After living quite a sedentary lifestyle I took it upon myself to purchase a used bike and get active. I could barely make it 7km (equivalent to just over 4 miles) without feeling very winded and my legs burned. Any tips for a starter?
It sounds like you've already done the hardest part. If you keep taking these short rides they'll become more comfortable, and you'll want to go farther. 4 miles will soon become 5, which will stretch into 10, and you'll be on your way to riding as far as you care to.
Did you enjoy the riding?
Thanks! Yes I did quite enjoy it. :)
I hope you continue to enjoy it!
That is the question, isn't it? I started out doing these trips because I'd never been west of Iowa, and I knew my view of the world was fairly limited. I knew I'd see new places, meet new people, and learn new things. The first trip was a great mix of all three of these things. At the end of the first trip I knew there were still many places I hadn't seen, more interesting people to meet, and much more I could learn about myself and the world. That kept me going through the first half of the long trip.
Something interesting happened in Florida, right in the middle of the long trip. I met a wise man named Milton, and I stood on the side of the road listening to his stories about hitchhiking back and forth between Chicago and Florida all his life. He'd been harassed by the KKK in scary places, but also shown kindnesses in his travels that he'd never seen in everyday life. As I was listening to him, I realized I'd heard his stories before. I realized that everyone who lives on the road learns certain things if they listen and live honestly enough. I realized I'd keep hearing these same stories as long as I traveled. It wasn't that the stories were suddenly boring; I realized they were all variations of the same story about basic human interactions.
That was an interesting encounter, because it was the first time I wondered if I really needed to travel this way anymore. I spent a few days considering whether I wanted to commit another six months to this kind of traveling. In the end I decided I wanted to hear more individual stories from the wise people you meet on the road, I wanted to see the rest of the wild places between Florida and Alaska, and I wanted to feel what it felt like to live a full year on the road.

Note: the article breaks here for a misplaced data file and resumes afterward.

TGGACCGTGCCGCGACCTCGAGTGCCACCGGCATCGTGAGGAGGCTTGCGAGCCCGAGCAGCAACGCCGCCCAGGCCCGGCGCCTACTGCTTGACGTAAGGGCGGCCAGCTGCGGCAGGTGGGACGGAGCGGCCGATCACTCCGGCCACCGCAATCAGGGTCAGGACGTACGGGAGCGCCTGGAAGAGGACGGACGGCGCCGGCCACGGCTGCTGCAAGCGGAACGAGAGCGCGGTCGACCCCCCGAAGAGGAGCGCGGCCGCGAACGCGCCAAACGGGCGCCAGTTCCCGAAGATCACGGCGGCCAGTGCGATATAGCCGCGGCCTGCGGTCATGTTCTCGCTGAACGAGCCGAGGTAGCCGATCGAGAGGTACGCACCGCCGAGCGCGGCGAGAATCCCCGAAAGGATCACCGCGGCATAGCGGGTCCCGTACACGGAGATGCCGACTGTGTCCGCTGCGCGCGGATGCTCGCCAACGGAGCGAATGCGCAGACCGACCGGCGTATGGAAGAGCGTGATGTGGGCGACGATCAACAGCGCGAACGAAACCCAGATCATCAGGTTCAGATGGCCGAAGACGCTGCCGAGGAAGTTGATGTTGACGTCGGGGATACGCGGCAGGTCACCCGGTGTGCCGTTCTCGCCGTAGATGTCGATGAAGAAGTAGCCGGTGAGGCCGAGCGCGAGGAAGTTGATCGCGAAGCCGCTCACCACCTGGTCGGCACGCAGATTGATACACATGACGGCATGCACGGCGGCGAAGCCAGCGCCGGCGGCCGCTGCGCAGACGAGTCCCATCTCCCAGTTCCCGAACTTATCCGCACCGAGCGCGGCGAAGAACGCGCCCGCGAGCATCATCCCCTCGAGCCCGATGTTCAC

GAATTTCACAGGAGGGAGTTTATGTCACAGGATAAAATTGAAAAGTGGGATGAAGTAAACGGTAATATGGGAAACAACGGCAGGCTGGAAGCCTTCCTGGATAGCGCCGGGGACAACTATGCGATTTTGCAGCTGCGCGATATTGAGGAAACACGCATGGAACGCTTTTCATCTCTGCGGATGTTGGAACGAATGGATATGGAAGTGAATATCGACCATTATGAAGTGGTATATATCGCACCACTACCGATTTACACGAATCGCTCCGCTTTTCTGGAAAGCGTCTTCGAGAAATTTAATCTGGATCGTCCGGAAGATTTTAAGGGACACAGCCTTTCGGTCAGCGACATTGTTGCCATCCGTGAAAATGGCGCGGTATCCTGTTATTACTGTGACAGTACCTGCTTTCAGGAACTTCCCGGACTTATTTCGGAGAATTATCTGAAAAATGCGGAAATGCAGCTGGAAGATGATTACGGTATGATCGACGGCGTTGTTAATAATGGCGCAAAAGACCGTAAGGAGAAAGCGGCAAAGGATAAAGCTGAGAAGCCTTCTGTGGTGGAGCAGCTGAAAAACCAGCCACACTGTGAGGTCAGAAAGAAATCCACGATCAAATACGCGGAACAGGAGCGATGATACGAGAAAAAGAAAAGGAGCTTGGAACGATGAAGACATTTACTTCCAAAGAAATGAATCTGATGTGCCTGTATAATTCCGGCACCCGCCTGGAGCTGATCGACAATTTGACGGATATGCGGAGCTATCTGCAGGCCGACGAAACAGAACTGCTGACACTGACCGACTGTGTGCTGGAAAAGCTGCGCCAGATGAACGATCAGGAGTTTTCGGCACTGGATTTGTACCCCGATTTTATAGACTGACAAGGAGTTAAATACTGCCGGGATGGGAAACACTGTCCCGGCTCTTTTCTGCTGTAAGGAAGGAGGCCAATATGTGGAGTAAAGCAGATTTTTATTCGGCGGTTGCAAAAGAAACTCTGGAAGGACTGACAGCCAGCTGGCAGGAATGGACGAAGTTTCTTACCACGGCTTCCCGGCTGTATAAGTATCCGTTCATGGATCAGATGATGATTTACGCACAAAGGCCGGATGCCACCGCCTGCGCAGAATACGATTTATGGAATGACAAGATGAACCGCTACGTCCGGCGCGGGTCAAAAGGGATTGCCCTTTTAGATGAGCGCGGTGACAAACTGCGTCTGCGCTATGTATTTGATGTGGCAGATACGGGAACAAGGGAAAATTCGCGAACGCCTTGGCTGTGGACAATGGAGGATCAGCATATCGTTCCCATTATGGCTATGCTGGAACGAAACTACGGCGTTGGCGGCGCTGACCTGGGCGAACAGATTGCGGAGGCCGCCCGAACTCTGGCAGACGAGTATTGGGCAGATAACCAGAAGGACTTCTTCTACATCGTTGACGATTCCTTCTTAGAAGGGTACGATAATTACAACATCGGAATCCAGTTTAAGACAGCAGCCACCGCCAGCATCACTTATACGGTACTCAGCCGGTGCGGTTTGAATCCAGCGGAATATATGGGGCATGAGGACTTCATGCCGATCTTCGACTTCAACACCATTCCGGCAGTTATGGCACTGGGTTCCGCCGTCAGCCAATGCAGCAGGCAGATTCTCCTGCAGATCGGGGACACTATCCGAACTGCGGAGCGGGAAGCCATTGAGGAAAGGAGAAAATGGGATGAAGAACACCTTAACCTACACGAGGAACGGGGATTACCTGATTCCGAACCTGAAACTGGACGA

I think the book is an attempt at a full answer to this question.
Afternoon! Thanks for taking the time to do this.
I'm keen to do a tour sometime in the near future, most likely the Wild Atlantic Way in Ireland which brings me to my question; how do you go about getting warm and dry on the really miserable days when it just won't stop raining? I can see a day or two being manageable but what happens when it's several days at a time with a limited amount of clothes?
You just described northern Ontario. Sara and I were looking for a route across the country that I hadn't taken before, and I suggested we pass through Chibougamau, the northernmost town on an east-west road in eastern Canada. It was 300 miles of mostly taiga forest on either side of the town, and cold rain most of the time.
The short answer is to keep moving. There's really no way to stay dry; you're either wet from some rain getting in or wet from sweat. You can keep from getting soaking wet, but you're going to be wet riding long distances in steady rain. So I made a habit of stopping less frequently on days of steady rain, riding a little slower but always moving.
It's helpful to stop in diners for a bowl of soup and a warm drink if you can. But that also means not moving, so you deal with being in wet clothes in the diner. Sometimes it's nicer to just snack throughout the day so you can keep moving and avoid changing layers.